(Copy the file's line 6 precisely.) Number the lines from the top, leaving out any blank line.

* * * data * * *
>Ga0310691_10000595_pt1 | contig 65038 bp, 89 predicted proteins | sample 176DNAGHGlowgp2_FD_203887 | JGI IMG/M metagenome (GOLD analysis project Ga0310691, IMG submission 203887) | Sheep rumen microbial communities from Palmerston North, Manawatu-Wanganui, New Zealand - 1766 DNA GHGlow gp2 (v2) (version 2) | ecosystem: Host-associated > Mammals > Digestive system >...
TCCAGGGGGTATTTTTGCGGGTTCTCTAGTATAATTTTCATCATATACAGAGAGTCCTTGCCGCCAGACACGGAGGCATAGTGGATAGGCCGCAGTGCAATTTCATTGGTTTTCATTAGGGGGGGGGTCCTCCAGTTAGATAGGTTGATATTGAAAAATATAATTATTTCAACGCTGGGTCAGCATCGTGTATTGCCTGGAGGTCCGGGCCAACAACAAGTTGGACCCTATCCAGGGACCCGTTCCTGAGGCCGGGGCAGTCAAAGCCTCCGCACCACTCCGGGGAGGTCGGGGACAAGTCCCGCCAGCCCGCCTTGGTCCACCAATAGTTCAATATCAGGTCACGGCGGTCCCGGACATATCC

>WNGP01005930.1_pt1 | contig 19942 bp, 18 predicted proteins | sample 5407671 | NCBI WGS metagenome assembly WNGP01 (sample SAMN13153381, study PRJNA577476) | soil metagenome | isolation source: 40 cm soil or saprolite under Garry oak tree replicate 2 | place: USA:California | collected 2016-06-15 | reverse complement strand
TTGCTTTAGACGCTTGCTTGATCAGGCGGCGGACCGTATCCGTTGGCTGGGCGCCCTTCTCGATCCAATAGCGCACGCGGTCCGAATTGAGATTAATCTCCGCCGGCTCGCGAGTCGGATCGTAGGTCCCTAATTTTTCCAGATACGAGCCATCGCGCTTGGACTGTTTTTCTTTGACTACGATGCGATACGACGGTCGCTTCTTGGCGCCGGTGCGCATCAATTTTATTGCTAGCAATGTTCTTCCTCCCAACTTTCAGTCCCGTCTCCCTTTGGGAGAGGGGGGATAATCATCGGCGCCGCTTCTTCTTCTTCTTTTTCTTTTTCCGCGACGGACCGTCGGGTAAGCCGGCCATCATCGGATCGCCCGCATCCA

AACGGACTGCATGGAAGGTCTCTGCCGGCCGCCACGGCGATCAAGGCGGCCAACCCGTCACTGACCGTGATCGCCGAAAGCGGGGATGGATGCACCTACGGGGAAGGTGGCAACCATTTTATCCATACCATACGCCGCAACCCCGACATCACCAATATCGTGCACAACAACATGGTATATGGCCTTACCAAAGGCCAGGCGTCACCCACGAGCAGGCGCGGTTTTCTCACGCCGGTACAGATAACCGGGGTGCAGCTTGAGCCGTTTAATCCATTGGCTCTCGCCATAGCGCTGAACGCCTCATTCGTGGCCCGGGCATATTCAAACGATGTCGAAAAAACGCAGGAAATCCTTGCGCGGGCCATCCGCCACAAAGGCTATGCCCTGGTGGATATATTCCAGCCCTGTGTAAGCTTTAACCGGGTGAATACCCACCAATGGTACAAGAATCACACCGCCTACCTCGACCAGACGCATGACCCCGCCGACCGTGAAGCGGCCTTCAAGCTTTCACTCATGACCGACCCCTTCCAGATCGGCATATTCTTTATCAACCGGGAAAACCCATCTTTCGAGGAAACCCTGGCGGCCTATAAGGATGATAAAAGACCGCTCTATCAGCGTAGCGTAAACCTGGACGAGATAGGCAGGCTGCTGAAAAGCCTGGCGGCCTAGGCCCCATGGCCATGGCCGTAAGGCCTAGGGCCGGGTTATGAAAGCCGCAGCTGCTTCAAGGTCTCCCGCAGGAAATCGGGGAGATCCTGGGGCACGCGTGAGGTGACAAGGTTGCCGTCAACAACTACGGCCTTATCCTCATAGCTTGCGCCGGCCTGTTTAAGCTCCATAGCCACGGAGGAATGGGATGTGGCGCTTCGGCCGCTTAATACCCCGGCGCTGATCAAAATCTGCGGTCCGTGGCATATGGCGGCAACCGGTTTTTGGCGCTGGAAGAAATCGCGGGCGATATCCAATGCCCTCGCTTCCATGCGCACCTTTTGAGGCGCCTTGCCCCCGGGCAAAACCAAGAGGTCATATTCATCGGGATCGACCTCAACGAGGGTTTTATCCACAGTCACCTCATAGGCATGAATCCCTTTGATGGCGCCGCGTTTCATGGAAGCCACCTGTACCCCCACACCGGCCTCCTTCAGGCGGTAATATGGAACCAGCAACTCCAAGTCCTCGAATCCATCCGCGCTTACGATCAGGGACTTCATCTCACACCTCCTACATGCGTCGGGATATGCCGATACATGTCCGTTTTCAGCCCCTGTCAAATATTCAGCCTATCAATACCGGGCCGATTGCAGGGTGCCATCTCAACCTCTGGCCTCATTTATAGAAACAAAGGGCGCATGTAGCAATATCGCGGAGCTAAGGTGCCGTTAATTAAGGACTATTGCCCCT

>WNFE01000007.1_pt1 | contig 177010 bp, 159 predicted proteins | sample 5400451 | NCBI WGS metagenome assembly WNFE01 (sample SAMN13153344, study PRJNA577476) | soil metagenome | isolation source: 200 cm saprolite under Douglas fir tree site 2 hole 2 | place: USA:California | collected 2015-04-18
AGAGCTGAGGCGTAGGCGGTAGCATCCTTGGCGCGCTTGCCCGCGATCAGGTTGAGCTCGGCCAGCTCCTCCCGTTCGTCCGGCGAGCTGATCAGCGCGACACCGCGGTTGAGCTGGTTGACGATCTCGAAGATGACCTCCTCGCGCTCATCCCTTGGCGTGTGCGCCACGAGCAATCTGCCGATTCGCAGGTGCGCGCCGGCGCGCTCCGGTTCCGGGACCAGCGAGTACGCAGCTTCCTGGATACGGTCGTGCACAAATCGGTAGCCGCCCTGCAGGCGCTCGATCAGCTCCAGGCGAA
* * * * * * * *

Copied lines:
>WNFE01000007.1_pt1 | contig 177010 bp, 159 predicted proteins | sample 5400451 | NCBI WGS metagenome assembly WNFE01 (sample SAMN13153344, study PRJNA577476) | soil metagenome | isolation source: 200 cm saprolite under Douglas fir tree site 2 hole 2 | place: USA:California | collected 2015-04-18